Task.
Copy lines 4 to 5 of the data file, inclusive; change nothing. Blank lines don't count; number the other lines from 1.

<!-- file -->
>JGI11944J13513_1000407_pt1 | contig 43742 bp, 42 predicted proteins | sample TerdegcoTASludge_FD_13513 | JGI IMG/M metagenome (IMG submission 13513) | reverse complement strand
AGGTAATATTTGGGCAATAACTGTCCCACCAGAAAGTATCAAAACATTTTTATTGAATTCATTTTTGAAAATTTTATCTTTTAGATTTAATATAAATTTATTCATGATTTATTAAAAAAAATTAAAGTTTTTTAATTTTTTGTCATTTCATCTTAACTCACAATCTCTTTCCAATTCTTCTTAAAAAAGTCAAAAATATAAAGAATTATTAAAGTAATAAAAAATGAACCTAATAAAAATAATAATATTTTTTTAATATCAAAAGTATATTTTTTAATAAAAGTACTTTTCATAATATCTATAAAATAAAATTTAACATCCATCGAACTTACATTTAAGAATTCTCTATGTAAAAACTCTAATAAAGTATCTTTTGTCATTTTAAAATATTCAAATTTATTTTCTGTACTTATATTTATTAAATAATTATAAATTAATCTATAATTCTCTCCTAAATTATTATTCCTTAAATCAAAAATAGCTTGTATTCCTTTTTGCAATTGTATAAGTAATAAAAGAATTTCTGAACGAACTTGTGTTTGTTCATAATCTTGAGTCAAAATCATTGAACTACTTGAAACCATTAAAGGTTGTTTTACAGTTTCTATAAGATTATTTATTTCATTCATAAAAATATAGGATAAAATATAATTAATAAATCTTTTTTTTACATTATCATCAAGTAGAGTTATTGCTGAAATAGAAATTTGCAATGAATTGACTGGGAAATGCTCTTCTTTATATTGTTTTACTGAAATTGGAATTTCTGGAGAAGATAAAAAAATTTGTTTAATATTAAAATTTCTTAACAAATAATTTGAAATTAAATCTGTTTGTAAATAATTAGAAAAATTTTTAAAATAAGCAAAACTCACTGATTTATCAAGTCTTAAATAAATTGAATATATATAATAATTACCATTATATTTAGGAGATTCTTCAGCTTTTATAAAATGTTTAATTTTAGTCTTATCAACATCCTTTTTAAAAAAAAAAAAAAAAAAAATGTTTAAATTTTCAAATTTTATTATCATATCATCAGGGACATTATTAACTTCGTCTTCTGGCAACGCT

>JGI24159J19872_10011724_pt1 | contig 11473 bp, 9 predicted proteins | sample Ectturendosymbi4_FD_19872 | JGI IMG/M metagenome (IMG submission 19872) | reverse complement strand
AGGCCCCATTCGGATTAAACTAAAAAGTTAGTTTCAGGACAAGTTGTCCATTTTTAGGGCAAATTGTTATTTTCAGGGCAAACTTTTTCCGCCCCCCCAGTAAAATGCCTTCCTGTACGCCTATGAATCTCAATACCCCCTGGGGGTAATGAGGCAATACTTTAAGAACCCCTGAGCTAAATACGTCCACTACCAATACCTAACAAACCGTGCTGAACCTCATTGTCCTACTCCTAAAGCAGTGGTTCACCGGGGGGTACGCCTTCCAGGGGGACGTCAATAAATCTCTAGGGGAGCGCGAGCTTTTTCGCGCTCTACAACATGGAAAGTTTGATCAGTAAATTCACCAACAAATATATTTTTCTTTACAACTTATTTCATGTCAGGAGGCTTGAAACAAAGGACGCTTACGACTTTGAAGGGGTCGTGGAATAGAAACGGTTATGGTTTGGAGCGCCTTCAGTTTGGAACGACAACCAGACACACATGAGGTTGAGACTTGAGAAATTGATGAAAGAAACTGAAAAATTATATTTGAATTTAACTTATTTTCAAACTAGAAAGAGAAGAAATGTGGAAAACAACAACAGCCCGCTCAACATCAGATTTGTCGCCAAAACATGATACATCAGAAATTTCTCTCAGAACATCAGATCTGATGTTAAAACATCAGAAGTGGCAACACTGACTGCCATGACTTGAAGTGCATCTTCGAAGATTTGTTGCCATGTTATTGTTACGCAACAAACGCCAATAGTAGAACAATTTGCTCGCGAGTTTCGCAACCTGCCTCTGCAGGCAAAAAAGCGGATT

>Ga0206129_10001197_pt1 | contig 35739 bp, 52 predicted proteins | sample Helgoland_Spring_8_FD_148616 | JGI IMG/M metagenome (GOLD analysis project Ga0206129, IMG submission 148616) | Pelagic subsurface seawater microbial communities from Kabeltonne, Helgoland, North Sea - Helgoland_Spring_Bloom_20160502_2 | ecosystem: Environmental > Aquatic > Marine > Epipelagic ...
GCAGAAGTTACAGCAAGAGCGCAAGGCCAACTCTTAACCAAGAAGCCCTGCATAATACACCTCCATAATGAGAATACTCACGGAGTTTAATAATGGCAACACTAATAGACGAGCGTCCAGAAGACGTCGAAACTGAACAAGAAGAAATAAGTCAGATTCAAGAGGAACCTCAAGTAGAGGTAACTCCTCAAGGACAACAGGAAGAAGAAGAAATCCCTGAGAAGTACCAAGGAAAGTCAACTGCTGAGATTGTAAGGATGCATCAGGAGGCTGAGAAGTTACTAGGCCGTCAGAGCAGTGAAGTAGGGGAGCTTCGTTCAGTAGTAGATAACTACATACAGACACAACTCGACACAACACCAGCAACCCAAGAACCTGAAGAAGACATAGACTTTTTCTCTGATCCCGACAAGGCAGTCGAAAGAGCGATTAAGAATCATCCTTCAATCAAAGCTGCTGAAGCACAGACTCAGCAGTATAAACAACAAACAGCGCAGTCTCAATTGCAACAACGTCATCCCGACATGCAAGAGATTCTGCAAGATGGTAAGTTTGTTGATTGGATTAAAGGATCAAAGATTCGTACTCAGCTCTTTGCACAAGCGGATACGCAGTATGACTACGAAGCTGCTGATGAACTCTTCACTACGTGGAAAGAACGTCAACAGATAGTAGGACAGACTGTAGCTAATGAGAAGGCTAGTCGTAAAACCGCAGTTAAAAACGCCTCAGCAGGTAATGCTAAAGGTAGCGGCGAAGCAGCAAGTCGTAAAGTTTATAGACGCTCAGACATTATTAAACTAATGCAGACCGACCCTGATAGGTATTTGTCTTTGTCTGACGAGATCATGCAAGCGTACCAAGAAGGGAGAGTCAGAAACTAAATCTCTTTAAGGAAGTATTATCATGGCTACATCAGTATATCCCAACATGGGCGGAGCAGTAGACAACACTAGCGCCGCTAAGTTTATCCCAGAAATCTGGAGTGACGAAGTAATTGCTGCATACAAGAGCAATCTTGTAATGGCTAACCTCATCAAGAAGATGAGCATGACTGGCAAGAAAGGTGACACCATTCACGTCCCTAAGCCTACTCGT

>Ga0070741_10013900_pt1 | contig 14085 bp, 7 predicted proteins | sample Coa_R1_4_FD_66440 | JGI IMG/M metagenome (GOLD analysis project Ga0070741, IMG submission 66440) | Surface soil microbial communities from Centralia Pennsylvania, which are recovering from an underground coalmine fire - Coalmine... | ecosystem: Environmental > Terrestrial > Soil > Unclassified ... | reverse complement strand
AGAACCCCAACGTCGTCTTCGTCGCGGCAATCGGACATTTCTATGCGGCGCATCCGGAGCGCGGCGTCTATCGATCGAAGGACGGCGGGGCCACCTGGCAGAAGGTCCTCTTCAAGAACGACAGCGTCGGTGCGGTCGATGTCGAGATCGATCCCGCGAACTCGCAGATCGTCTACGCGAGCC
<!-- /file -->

AGGCCCCATTCGGATTAAACTAAAAAGTTAGTTTCAGGACAAGTTGTCCATTTTTAGGGCAAATTGTTATTTTCAGGGCAAACTTTTTCCGCCCCCCCAGTAAAATGCCTTCCTGTACGCCTATGAATCTCAATACCCCCTGGGGGTAATGAGGCAATACTTTAAGAACCCCTGAGCTAAATACGTCCACTACCAATACCTAACAAACCGTGCTGAACCTCATTGTCCTACTCCTAAAGCAGTGGTTCACCGGGGGGTACGCCTTCCAGGGGGACGTCAATAAATCTCTAGGGGAGCGCGAGCTTTTTCGCGCTCTACAACATGGAAAGTTTGATCAGTAAATTCACCAACAAATATATTTTTCTTTACAACTTATTTCATGTCAGGAGGCTTGAAACAAAGGACGCTTACGACTTTGAAGGGGTCGTGGAATAGAAACGGTTATGGTTTGGAGCGCCTTCAGTTTGGAACGACAACCAGACACACATGAGGTTGAGACTTGAGAAATTGATGAAAGAAACTGAAAAATTATATTTGAATTTAACTTATTTTCAAACTAGAAAGAGAAGAAATGTGGAAAACAACAACAGCCCGCTCAACATCAGATTTGTCGCCAAAACATGATACATCAGAAATTTCTCTCAGAACATCAGATCTGATGTTAAAACATCAGAAGTGGCAACACTGACTGCCATGACTTGAAGTGCATCTTCGAAGATTTGTTGCCATGTTATTGTTACGCAACAAACGCCAATAGTAGAACAATTTGCTCGCGAGTTTCGCAACCTGCCTCTGCAGGCAAAAAAGCGGATT

>Ga0206129_10001197_pt1 | contig 35739 bp, 52 predicted proteins | sample Helgoland_Spring_8_FD_148616 | JGI IMG/M metagenome (GOLD analysis project Ga0206129, IMG submission 148616) | Pelagic subsurface seawater microbial communities from Kabeltonne, Helgoland, North Sea - Helgoland_Spring_Bloom_20160502_2 | ecosystem: Environmental > Aquatic > Marine > Epipelagic ...